By Austin Ogwuda

It is barely three weeks to the first anniversary of Governor Emmanuel Uduaghan’s commemoration of his second term as governor of Delta State and stakeholders expectedly are rushing to judgment on the impact of the mega projects of the administration.

While one of the founding fathers of the ruling Peoples Democratic Party PDP, Chief Ighoyota Amori, presently  a Senior Political Adviser to the governor, said that the governor was on course, a private legal practitioner and leader of Civil Rights group, demurred.

According to Amori, “the governor is a very focused personality who knows his onions. His developmental strides have taken the state into the next level through his three point agenda.

The Asaba international airport, the teaching hospital in Oghara, the dualised Ughelli-Asaba road, Koko Eku Effurun, refinery  other major roads across the state the free maternal care, the success recorded in the micro credit scheme, the street light and scholarship scheme and of course the IPP project and human development programme are some of the success stories of the Uduaghan administration. You cannot take that from him. He is on course”, said Amori.

Gov Uduaghan

But Mr. Oghenajabor Ikimi, the national co-ordinator for the Forum and Human Rights Defence, FJHD noted that governor’s performance “in candid  assessment has not been felt by the downtrodden masses of the State as official corruption, inequality and injustice remains the biggest obstacle to the development of the entire State and as such we state without fear of equivocation that there is nothing to celebrate about.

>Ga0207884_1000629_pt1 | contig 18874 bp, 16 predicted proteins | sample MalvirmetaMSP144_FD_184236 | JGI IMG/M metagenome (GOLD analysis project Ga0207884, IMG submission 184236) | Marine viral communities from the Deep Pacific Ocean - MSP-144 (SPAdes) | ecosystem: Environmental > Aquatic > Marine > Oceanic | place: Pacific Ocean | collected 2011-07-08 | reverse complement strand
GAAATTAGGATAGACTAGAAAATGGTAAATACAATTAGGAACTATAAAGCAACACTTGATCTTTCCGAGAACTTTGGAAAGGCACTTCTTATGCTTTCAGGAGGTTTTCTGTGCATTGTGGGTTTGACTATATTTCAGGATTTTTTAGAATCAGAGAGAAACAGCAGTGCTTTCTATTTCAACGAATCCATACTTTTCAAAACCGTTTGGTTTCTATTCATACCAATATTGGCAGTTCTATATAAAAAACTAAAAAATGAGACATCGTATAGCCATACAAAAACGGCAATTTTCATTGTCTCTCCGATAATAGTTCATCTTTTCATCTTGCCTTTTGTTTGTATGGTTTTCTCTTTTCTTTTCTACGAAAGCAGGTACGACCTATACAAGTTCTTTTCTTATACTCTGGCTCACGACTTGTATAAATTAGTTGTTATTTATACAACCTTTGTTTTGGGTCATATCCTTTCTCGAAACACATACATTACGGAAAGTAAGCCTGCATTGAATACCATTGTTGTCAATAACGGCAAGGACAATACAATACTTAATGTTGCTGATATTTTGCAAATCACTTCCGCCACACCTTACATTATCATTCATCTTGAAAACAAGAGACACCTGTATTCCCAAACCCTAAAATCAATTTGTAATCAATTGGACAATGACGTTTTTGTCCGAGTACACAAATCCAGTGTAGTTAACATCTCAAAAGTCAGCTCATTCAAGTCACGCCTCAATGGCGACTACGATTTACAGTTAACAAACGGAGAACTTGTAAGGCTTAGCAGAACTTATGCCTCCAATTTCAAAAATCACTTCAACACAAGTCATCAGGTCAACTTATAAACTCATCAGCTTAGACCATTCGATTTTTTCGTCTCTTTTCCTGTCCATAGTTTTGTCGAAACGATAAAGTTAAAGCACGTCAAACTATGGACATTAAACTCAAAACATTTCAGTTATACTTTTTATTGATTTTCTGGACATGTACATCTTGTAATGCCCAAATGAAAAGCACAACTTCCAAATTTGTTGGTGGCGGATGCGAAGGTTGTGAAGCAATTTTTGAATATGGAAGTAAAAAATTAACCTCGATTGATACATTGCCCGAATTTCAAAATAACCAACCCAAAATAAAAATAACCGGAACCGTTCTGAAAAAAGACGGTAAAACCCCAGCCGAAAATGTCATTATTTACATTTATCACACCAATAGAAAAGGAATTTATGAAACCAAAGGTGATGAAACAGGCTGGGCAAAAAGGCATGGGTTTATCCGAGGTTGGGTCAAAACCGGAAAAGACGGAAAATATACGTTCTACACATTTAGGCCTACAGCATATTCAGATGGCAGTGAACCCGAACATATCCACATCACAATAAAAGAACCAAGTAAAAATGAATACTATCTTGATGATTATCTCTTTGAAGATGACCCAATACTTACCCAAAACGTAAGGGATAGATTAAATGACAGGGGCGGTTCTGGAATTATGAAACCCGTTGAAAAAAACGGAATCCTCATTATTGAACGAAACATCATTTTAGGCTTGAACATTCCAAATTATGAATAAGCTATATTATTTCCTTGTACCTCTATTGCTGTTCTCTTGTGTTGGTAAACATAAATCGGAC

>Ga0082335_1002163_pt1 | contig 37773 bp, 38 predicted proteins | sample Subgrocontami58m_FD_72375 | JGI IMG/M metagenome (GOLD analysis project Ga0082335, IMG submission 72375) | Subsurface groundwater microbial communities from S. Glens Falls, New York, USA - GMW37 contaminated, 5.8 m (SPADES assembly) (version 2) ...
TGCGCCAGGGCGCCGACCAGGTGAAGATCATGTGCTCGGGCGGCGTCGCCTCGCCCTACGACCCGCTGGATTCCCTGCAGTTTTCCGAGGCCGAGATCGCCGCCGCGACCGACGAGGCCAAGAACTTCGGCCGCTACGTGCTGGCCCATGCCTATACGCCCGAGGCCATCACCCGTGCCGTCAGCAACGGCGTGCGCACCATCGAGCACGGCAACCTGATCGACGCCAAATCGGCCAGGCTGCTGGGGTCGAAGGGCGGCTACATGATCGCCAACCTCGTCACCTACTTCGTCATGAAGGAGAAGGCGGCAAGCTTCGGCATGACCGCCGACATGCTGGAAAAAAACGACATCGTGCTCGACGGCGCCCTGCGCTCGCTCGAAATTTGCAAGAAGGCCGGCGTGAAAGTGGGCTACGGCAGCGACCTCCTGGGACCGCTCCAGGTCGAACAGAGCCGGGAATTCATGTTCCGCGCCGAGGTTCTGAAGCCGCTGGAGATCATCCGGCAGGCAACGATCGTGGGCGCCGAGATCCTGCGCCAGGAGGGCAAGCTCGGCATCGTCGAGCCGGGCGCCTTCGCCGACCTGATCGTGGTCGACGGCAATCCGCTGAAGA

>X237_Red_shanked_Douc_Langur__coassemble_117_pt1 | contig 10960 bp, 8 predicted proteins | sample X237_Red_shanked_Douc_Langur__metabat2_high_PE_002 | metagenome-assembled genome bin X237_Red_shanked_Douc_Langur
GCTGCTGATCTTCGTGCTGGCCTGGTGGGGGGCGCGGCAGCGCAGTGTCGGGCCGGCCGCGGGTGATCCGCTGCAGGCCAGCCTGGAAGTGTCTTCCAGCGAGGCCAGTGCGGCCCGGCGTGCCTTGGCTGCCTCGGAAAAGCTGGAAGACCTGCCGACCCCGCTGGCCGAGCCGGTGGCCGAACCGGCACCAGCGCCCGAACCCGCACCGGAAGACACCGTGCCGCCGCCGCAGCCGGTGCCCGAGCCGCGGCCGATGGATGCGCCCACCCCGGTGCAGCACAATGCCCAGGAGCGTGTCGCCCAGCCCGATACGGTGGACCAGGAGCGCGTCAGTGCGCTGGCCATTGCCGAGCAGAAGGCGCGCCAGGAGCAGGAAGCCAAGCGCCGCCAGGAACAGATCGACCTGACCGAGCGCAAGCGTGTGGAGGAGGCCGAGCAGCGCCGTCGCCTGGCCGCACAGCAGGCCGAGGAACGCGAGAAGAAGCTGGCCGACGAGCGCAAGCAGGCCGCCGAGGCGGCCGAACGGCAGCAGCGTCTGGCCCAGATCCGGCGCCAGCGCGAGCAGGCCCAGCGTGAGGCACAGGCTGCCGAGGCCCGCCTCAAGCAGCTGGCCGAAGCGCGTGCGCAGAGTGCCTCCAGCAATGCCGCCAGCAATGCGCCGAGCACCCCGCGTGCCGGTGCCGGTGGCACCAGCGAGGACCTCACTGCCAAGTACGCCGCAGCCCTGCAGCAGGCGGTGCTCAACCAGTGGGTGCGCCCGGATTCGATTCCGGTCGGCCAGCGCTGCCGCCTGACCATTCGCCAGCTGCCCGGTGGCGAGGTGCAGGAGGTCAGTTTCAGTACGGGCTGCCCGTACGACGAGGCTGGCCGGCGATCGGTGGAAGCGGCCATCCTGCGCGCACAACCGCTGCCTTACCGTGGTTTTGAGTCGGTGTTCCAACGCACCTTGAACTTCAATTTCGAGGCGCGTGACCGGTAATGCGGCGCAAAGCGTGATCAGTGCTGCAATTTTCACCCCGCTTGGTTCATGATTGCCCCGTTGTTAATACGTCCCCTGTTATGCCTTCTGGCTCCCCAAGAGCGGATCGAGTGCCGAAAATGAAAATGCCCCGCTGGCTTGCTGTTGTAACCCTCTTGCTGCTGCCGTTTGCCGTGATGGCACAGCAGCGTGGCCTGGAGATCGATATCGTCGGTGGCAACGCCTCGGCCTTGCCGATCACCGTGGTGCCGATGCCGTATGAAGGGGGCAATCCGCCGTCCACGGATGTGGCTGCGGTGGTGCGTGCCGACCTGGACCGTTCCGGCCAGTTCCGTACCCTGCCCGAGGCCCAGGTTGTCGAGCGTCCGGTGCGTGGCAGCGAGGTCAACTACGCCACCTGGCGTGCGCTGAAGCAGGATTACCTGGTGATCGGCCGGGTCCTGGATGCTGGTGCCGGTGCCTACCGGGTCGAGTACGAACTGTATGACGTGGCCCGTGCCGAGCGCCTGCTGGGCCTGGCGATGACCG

“We call for the umpteenth time on all well meaning Deltans and indeed Nigerians to henceforth cultivate the idea of asking their leaders questions by monitoring their activities and holding them accountable for their actions and inaction”, he added.

Governor Uduaghan had shortly after his re-election for  a second term in office said although running two elections within a space of four months was challenging as pressure was mounted on him to still go to court over tenure elongation which he narrowly missed.

“It is an electoral process in which I happen to be a guinea pig and that is the way I feel. First, we had a scenario where for three and half years, we were still in the tribunal. The normal process should not take that long and I am happy that it has been corrected now in the new Electoral Law that ensures that after the election, it takes about 180 days within which the case will be disposed off.

“I have to contest another election and another legal issue arose and that is should the time spent in the office before, which was termed illegal form part of my tenure in the office. Of course, we went to court and the lower court ruled that it should be added based on a new electoral law that was signed on the day I was sworn in”, he said.


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